We enjoyed a calm passage from Bergen, Norway to the Orkney archipelago, off the northeast coast of Scotland. We landed before noon at Kirkwall on the largest and main island, named the Mainland. Around the ninth century, Norse settlers reached Orkney. They occupied the islands until the fifteenth century when it became part of Scotland.
King James III granted Kirkwall the status of a royal burgh in 1486, and it remains the largest town in Orkney and home of St. Magnus Cathedral, its steeple visible from the pier. Built of brilliant ochre and red sandstone, it was named after Magnus Erlendsson, a Norse nobleman and Orkney’s first Christian martyr.
After lunch, our group left in a steady Scottish mist, driving through a striking landscape of fenced pastures with herds of Angus cattle and flocks of sheep, many freshly shorn of their wool. Fields of green barley and others of grass flanked the narrow road. Farmers cut the grass for silage to get their animals through the winter months. Heavy rolls of hay, wrapped in black plastic, were stacked next to the farmers’ barns.
Our destination included two of Orkney’s Neolithic archaeological treasures. When we first arrived, the rain stopped. For the next few hours, we enjoyed glorious weather and dramatic skies full of an ever-changing display of clouds. Approaching the standing stones at the Ring of Brodgar, we walked through fields of wildflowers, bright with buttercups, yellow rattles, Yorkshire fog grass, meadowsweets, vetches, docks, cow parsnips, bog cottons, selfheal, purple orchids, bell heathers, and both red and white clovers. Sited on a narrow band of land between freshwater Loch of Harray and the seawaters of Loch of Stennes, we walked around the outside of the stone circle. The ditch surrounding the standing stones was excavated from the bedrock–up to 13 feet deep and 32.5 feet wide.
What were we seeing? What was this ritual landscape we’d entered?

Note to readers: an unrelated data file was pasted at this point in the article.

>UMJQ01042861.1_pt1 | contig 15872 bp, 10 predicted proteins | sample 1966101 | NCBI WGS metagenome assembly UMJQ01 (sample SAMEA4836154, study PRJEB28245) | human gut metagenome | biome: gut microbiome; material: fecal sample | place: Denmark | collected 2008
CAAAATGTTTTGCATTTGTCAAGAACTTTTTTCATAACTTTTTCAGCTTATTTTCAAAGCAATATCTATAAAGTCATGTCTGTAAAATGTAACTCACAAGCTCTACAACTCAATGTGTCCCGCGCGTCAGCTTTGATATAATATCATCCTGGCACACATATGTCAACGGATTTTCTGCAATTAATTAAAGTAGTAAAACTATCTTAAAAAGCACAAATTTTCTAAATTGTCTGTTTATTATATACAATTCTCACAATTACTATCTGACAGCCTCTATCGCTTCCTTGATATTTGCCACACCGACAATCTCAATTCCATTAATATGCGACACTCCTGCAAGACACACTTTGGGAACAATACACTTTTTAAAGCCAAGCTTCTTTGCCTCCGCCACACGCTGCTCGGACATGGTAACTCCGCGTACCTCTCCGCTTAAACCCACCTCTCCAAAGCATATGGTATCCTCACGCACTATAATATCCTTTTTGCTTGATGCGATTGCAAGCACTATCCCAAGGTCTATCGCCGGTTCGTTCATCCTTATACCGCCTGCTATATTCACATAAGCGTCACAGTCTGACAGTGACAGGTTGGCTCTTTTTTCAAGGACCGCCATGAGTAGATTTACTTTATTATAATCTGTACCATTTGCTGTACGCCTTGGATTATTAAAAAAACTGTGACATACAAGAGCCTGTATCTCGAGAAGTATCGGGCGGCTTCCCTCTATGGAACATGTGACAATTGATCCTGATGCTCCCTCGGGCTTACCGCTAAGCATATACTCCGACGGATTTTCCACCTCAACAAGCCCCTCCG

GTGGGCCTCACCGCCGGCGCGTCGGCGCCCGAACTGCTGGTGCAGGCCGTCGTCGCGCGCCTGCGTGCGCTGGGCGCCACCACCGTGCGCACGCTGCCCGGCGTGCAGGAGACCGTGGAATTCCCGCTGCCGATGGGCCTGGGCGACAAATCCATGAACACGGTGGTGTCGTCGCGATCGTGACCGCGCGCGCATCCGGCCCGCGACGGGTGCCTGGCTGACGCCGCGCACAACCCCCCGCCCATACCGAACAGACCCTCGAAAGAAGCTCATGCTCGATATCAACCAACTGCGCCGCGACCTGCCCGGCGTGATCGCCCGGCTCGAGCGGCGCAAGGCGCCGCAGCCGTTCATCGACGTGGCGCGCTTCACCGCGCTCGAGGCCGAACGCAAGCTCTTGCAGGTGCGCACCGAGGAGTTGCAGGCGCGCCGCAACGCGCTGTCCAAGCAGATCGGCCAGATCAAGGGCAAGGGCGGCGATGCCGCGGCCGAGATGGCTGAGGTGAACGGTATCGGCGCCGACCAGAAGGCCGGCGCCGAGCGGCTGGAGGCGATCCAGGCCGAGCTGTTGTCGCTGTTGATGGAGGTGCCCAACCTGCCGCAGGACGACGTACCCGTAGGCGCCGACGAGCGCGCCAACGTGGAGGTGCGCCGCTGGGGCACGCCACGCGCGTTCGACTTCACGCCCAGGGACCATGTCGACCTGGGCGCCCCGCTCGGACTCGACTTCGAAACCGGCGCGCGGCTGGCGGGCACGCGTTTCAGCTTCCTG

The Neolithic period was the last chapter of the Stone Age. Hunter-gatherers–who had fished, hunted, and collected wild plants–settled in villages to farm and raise domesticated animals. This transition occurred over millennia, beginning about 10,000 B.C. in the Levant, located around the eastern Mediterranean.
These changes didn’t reach Britain and Ireland until 4300 B.C., probably through immigrants from the continent who brought with them cattle, pigs, and sheep, as well as seeds for farming wheat, barley, and other vegetables. As they settled, they transformed the country. They became more sedentary by necessity, and for the first time, they produced pottery as well as finely made axe heads, arrowheads, and knives. They built large rectangular timber houses or halls. Showing a willingness and ability to work together, they embarked on public projects. They created community works with a burgeoning desire to make permanent marks on the landscape.
After the initial immigration across the English Channel, primarily from coastal areas of present-day Brittany, Normandy, Belgium, and the Netherlands, local distinctions appeared throughout Britain and Ireland as people responded to their regional environments. Monuments to the dead arose between 4200 and 3800 B.C. as communities placed their deceased in passage graves, long barrows, burial cairns, tombs, and chambers, often waiting a generation or much longer before sealing them. Many were collective burials assembled over time. By leaving a mark on their landscape, they were creating an identity and a history.